Two Journalisms? Linear and Curvilinear Relationships Between Journalists’ Role Ideals and Degree of Democracy
Peer reviewed, Journal article
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Original versionJournalism Studies. 2023, 24 (9), 1149-1174. 10.1080/1461670X.2023.2203270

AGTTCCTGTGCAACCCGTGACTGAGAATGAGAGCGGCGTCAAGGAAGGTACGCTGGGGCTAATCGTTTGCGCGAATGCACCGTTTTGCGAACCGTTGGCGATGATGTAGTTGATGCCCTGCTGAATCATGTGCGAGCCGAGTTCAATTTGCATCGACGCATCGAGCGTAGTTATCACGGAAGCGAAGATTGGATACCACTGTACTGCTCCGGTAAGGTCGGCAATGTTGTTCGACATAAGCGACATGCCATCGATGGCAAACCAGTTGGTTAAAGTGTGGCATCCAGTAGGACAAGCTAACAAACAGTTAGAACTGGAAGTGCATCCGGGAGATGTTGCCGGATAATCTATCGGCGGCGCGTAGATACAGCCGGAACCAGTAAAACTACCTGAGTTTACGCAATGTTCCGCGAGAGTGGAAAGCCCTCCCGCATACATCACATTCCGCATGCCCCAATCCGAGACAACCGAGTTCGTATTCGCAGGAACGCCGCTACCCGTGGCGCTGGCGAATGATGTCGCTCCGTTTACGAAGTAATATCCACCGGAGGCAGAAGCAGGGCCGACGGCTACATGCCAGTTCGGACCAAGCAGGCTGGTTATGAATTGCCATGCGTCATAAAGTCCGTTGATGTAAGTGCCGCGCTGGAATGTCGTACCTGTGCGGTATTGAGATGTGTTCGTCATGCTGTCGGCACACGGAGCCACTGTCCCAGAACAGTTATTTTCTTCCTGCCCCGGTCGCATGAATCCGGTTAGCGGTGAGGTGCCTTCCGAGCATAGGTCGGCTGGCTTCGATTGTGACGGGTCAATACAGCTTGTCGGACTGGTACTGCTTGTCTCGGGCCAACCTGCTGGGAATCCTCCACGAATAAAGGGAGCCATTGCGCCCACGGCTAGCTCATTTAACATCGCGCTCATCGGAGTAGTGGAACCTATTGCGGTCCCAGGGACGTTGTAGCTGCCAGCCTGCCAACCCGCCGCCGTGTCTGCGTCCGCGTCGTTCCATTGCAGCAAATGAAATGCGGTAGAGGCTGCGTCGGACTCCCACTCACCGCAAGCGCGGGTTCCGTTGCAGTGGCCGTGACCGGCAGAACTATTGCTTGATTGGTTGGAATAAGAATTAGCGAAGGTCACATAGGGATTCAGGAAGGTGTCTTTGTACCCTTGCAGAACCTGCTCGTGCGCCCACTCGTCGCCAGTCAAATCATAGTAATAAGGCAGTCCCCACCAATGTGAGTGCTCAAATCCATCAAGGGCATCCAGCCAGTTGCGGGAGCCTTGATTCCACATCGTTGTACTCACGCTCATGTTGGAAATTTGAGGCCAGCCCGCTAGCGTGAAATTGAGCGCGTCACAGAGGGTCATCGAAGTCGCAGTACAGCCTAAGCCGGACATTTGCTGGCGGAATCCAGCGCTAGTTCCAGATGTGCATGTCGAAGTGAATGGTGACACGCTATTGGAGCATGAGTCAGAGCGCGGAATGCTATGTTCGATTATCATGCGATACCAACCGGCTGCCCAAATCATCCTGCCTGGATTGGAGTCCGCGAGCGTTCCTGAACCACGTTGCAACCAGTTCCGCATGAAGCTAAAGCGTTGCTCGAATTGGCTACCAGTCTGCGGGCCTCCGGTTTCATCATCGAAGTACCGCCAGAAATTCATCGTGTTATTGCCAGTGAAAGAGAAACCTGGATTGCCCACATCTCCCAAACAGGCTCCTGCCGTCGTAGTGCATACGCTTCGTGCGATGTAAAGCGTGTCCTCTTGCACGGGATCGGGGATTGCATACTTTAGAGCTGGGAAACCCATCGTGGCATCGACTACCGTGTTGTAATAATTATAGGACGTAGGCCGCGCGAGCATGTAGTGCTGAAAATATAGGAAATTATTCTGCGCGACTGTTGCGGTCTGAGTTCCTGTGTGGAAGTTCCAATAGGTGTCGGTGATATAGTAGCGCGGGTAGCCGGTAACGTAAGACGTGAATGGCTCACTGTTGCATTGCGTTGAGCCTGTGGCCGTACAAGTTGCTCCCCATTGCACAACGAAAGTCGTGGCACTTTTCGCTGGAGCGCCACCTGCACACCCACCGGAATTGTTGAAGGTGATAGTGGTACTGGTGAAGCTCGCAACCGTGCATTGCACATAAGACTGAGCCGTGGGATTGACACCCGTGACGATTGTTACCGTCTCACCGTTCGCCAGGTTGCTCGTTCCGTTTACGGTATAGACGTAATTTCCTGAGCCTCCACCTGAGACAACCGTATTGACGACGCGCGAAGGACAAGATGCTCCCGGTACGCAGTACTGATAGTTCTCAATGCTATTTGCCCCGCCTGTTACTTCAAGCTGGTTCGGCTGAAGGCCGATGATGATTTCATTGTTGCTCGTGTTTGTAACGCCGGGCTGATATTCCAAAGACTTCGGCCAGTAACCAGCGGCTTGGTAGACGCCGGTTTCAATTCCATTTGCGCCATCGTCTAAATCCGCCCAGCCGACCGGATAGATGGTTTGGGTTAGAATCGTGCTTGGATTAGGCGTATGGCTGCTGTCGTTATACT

If there are authoritarian, transitional, and democratic political and media systems, are there associated authoritarian, transitional, and democratic role profiles for journalists? The relation between countries’ degree of democracy and the importance of journalistic role conceptions among journalists in a country is analyzed based on the World Journalism Study (Wave 2). I find that journalists in democratic political systems generally subscribe to fewer role conceptions than journalists in authoritarian political systems; Journalism-for-Democracy is more defined by what it is not (i.e., journalists reject the typical role conceptions of Journalism-for-Authoritarianism and Journalism-in-Transition) than by what it is. Journalism in transitional political systems (i.e., hybrid regimes and deficient democracies) is characterized by a specific set of role conceptions that are linked to political activism, which journalists in full democracies tend to reject. The study reassesses which role conceptions might be typical for which kind of political systems leading to revised hypotheses regarding the link between democracy and journalistic role conceptions.